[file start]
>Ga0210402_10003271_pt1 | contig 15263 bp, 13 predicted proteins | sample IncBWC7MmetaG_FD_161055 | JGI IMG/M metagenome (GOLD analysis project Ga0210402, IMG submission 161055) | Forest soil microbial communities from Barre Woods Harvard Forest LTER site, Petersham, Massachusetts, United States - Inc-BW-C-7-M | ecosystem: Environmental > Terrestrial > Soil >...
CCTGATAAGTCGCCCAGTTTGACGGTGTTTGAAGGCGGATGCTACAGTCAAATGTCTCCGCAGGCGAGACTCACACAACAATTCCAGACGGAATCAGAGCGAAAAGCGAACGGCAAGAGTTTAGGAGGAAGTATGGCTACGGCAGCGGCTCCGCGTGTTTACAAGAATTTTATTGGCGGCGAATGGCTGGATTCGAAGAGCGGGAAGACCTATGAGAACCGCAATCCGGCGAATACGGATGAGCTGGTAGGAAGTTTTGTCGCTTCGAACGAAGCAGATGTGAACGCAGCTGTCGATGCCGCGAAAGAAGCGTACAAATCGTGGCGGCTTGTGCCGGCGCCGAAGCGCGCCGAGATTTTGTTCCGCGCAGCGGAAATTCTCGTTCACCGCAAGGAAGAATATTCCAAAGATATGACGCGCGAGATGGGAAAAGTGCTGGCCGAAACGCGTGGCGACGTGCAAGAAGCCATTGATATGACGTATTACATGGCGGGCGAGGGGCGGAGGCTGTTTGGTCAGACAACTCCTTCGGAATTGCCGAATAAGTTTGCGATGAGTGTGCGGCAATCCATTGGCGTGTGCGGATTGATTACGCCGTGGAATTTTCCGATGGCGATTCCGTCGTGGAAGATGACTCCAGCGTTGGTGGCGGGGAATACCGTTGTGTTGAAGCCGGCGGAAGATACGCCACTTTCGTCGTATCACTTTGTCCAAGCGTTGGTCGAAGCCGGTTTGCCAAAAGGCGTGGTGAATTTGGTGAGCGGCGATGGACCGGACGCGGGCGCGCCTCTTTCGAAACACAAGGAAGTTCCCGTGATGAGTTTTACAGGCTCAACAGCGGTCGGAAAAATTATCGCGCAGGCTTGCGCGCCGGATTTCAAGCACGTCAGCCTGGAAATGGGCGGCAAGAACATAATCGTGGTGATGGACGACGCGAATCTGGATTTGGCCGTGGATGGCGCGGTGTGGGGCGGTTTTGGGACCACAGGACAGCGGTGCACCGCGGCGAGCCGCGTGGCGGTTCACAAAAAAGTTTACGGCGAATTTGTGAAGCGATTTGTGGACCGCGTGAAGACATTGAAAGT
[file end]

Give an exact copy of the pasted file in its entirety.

>Ga0210402_10003271_pt1 | contig 15263 bp, 13 predicted proteins | sample IncBWC7MmetaG_FD_161055 | JGI IMG/M metagenome (GOLD analysis project Ga0210402, IMG submission 161055) | Forest soil microbial communities from Barre Woods Harvard Forest LTER site, Petersham, Massachusetts, United States - Inc-BW-C-7-M | ecosystem: Environmental > Terrestrial > Soil >...
CCTGATAAGTCGCCCAGTTTGACGGTGTTTGAAGGCGGATGCTACAGTCAAATGTCTCCGCAGGCGAGACTCACACAACAATTCCAGACGGAATCAGAGCGAAAAGCGAACGGCAAGAGTTTAGGAGGAAGTATGGCTACGGCAGCGGCTCCGCGTGTTTACAAGAATTTTATTGGCGGCGAATGGCTGGATTCGAAGAGCGGGAAGACCTATGAGAACCGCAATCCGGCGAATACGGATGAGCTGGTAGGAAGTTTTGTCGCTTCGAACGAAGCAGATGTGAACGCAGCTGTCGATGCCGCGAAAGAAGCGTACAAATCGTGGCGGCTTGTGCCGGCGCCGAAGCGCGCCGAGATTTTGTTCCGCGCAGCGGAAATTCTCGTTCACCGCAAGGAAGAATATTCCAAAGATATGACGCGCGAGATGGGAAAAGTGCTGGCCGAAACGCGTGGCGACGTGCAAGAAGCCATTGATATGACGTATTACATGGCGGGCGAGGGGCGGAGGCTGTTTGGTCAGACAACTCCTTCGGAATTGCCGAATAAGTTTGCGATGAGTGTGCGGCAATCCATTGGCGTGTGCGGATTGATTACGCCGTGGAATTTTCCGATGGCGATTCCGTCGTGGAAGATGACTCCAGCGTTGGTGGCGGGGAATACCGTTGTGTTGAAGCCGGCGGAAGATACGCCACTTTCGTCGTATCACTTTGTCCAAGCGTTGGTCGAAGCCGGTTTGCCAAAAGGCGTGGTGAATTTGGTGAGCGGCGATGGACCGGACGCGGGCGCGCCTCTTTCGAAACACAAGGAAGTTCCCGTGATGAGTTTTACAGGCTCAACAGCGGTCGGAAAAATTATCGCGCAGGCTTGCGCGCCGGATTTCAAGCACGTCAGCCTGGAAATGGGCGGCAAGAACATAATCGTGGTGATGGACGACGCGAATCTGGATTTGGCCGTGGATGGCGCGGTGTGGGGCGGTTTTGGGACCACAGGACAGCGGTGCACCGCGGCGAGCCGCGTGGCGGTTCACAAAAAAGTTTACGGCGAATTTGTGAAGCGATTTGTGGACCGCGTGAAGACATTGAAAGT